On a regular basis, top Microsoft executives answer readers' toughest technical questions about Windows-based systems. This installment of "Ask Microsoft" was answered by Rick Devenuti, former senior corporate vice president for Microsoft Services and IT at Microsoft Corp. To submit a technical question for consideration, send an email to
Question: What recommendations can Microsoft make for true disaster recovery situations, where a network administrator needs to restore their Active Directory and System State data onto a replacement server that is often of a completely different hardware configuration than their production server? This happens quite a bit in disaster recovery situations at vendors like SunGard, where you'll find yourself trying to restore AD/System State data from a Dell PowerEdge onto a Compaq ProLiant, and vice versa. I've gotten this to work after many hours of fighting and kludging, but am wondering if Microsoft has a more graceful solution available or in the works.
Answer: Active Directory is a distributed system, so disaster recovery planning should be built on the principle that data exists on multiple servers. By having multiple domain controllers (ideally in separate locations), the situation described would be avoidable unless every server in a domain suffered catastrophic failure simultaneously. To help mitigate the cost of additional hardware solely for DR planning (which is a valid purpose), Microsoft has published documentation for running domain controllers using Virtual Server 2005, essentially making the server hardware agnostic. Additional technology included in Server 2003, such as Install From Media DCPromo's allow for the promotion of a new server leveraging existing system state backups, irrespective of the new/old hardware.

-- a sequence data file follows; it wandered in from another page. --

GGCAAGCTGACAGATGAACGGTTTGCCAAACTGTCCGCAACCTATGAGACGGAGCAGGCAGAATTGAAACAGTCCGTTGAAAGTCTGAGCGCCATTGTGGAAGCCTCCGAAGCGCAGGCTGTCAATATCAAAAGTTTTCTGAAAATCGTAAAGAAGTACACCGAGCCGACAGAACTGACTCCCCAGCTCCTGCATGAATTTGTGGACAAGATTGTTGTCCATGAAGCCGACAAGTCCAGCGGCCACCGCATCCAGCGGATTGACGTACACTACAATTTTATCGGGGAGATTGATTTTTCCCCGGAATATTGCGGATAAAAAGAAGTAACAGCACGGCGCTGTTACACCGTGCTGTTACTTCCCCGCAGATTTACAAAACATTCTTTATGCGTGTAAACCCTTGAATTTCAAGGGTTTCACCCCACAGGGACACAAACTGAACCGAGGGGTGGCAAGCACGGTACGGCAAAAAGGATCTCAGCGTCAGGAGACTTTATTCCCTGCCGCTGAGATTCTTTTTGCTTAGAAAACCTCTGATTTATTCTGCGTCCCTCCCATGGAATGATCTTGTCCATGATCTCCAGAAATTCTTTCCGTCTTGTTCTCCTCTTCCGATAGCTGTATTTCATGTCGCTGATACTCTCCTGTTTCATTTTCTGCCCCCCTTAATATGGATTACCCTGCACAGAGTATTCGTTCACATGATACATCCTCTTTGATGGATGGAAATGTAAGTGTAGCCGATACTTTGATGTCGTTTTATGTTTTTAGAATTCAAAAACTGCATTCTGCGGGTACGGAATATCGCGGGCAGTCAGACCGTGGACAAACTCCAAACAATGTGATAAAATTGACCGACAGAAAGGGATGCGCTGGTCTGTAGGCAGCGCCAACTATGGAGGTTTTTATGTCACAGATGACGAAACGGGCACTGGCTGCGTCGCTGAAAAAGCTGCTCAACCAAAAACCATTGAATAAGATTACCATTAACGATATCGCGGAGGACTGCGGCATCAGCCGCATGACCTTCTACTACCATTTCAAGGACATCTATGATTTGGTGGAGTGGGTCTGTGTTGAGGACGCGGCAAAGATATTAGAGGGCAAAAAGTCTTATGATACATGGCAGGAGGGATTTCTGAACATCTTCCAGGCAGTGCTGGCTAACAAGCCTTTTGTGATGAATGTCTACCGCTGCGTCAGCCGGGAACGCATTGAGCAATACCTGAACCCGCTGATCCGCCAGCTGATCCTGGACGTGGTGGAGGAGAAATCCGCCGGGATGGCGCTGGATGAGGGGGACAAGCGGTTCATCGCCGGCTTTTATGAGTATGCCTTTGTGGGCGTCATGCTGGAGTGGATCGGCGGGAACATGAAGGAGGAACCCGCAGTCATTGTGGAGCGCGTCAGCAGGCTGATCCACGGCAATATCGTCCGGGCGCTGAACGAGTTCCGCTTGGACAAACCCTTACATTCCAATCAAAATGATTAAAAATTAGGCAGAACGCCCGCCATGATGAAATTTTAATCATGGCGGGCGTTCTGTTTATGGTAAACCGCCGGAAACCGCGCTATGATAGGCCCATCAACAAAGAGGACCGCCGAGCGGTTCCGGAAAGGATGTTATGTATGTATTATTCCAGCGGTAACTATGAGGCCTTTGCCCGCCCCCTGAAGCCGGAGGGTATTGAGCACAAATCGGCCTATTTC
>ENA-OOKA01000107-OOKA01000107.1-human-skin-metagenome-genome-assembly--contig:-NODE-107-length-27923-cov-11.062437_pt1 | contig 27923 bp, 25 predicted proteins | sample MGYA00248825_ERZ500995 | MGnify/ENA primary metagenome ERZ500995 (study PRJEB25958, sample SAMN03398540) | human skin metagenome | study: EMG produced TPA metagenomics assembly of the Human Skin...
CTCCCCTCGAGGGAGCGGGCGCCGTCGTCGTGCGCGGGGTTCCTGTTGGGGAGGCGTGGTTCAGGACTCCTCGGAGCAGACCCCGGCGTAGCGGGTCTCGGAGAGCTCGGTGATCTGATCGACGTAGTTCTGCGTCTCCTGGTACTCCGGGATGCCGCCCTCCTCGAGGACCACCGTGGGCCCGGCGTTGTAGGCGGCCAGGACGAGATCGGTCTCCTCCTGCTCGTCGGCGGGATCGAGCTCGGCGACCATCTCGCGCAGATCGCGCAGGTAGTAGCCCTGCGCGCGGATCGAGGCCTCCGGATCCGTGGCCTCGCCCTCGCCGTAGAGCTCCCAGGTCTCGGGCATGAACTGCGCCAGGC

Editor's Note: Update: Rick Devenuti retired from Microsoft in February 2007 after 19 years with the company.